Using consequential LCA and optimization to identify the best uses of biomass resources within the energy sector

Conference Dates

June 5-10, 2016


In the attempt to mitigate global temperature increase, a strong focus is placed on reducing the greenhouse gas (GHG) emissions from the energy sector, accounting for ca. 65% of the global GHG emissions (Herzog, 2009). Focusing on the Danish energy system as a case study, this study used consequential life-cycle assessment (LCA) and mathematical optimization to highlight optimal uses of the domestic (and eventual imported) biomass resources. This was done by: i) quantifying potentials and characterizing compositions of available biomass, ii) developing consequential LCA scenarios for energy conversion of each individual biomass (including co-products and possible induced effects, e.g. Land-Use Changes LUC) using an ad hoc biochemical model, and iii) optimizing the use of these resources under possible “policy/environmental” targets in the view of minimizing environmental impacts (e.g. global warming) or maximizing the penetration of renewable energy. The solution minimizing impacts from GHG emissions highlighted that domestic agricultural field-residues (e.g. straw/stover), along with the biomass fraction of municipal solid waste, chicken manure, and woody biomass, were optimally used for combustion-CHP (combined heat and power) or heat-only, as to phase-out coal- and oil-fired power and district heating plants. Cow and pig manure should undergo liquid/solid separation for further combustion-CHP of the solid and use on-land of the liquid, or be digested for biogas-CHP production, for the same reason. Subsequent upgrading of biogas to biomethane for use in vehicles was chosen only if a renewable target (as prescribed by the European Union’s Renewable Energy Directive RED) was imposed as a system-constraint, but it did not represent the most beneficial use from a GHG minimization perspective. Residues/by-products from food-industry with high nutritional value (e.g. whey, brewer’s grain, sugar beet residues, potato pulp, and soymeal) should be diverted to the feed sector, as feeding was found to be the optimal solution from a GHG minimization perspective. When allowing the system for producing energy crops, only cultivation of willow and Miscanthus, with further conversion in combustion plant for CHP and heat-only production, was highlighted to be beneficial from a GHG minimization perspective. This, however, was not the case for other environmental objectives, e.g. water footprint due to the induced effect on land, i.e. indirect Land-Use Change (iLUC). In this respect, cultivation of energy crops in Denmark increased feed import thus increasing water depletion-related impacts elsewhere. A similar trade-off was observed when minimizing impacts on N-eutrophication: with respect to this, cultivation of energy crops should be avoided along with biogas production, as this implied additional N load to soil though fertilizers and digestate application on-land, respectively. Allowing import of biomass/biofuels resulted in increased import of wood chips and pellets for direct combustion when minimizing impacts from GHG emissions. A multi-objective solution, aiming at finding an optimal solution across a number of environmental impact categories, was also established based on fuzzy intervals. Such a solution highlighted that improvements compared to the baseline 2013 are possible in all environmental compartments simultaneously. It was found that the GHG emissions could be decreased by 20% compared with the 2013 level without compromising other environmental compartments.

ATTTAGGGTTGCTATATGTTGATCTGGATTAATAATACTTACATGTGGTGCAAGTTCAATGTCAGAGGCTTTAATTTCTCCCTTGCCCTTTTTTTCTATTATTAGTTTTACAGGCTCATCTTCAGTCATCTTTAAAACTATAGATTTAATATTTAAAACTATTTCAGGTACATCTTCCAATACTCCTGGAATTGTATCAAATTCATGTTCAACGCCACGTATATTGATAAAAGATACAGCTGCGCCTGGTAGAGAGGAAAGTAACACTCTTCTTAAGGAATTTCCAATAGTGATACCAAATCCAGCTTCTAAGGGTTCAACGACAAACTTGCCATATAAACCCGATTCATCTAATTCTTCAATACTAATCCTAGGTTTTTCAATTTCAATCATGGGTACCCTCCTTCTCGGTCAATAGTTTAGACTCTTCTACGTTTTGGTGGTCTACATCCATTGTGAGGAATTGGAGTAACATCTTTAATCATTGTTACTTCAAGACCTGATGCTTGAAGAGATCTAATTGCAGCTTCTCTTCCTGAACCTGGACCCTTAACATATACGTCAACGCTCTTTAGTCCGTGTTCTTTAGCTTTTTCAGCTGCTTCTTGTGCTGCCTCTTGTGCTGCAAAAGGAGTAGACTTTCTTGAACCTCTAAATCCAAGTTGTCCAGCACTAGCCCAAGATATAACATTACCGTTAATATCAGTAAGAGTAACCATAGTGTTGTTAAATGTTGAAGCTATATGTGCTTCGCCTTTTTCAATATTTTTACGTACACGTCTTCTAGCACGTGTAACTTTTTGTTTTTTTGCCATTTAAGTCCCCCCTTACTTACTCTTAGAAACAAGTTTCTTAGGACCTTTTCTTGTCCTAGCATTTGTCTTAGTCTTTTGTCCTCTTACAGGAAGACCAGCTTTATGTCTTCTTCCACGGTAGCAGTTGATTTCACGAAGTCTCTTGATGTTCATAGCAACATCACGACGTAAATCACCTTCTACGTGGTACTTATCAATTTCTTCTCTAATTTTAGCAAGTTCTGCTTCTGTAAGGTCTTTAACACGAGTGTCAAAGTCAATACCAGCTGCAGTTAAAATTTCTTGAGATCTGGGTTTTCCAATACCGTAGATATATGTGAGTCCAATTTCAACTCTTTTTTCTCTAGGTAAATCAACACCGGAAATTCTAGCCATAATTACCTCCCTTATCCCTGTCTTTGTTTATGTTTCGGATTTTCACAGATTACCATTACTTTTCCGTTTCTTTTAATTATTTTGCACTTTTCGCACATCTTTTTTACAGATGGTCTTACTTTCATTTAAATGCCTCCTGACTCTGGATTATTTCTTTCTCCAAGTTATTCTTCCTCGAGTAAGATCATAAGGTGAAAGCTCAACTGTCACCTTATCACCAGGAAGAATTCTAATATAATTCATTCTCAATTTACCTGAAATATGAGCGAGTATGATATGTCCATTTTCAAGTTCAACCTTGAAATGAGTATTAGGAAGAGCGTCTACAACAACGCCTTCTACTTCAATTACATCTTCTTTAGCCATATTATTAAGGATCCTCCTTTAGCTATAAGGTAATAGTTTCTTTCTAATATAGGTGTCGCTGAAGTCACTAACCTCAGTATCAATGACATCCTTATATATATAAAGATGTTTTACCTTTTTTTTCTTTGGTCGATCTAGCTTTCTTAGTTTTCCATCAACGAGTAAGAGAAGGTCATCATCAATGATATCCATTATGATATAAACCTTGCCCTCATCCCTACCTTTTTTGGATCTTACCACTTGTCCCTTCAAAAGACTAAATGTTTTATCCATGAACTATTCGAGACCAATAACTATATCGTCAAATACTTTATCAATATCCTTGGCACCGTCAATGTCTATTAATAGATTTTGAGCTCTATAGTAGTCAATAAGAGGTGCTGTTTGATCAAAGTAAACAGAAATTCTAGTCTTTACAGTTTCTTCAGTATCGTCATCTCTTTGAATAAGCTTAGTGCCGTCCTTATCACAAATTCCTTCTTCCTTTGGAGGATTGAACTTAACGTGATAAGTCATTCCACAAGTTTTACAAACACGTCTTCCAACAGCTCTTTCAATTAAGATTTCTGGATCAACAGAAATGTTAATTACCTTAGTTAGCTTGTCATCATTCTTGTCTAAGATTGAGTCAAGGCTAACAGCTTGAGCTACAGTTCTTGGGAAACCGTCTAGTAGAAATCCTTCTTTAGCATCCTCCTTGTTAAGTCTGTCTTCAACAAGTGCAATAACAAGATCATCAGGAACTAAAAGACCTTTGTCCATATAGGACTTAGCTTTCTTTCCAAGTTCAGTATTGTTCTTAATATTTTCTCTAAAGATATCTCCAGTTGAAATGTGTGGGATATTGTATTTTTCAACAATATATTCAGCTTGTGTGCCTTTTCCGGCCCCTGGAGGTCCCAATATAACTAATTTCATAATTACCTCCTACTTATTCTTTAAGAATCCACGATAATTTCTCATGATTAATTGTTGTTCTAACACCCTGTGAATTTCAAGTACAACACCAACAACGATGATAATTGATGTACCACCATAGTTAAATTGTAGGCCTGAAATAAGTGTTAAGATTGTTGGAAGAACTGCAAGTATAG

Herzog, T., 2009. World Greenhouse Gas Emissions in 2005. WRI Working Paper. World Resources Institute, Washington DC, Unites States. Available online at: http://www.wri.org/publication/navigating-numbers (accessed December 2015).

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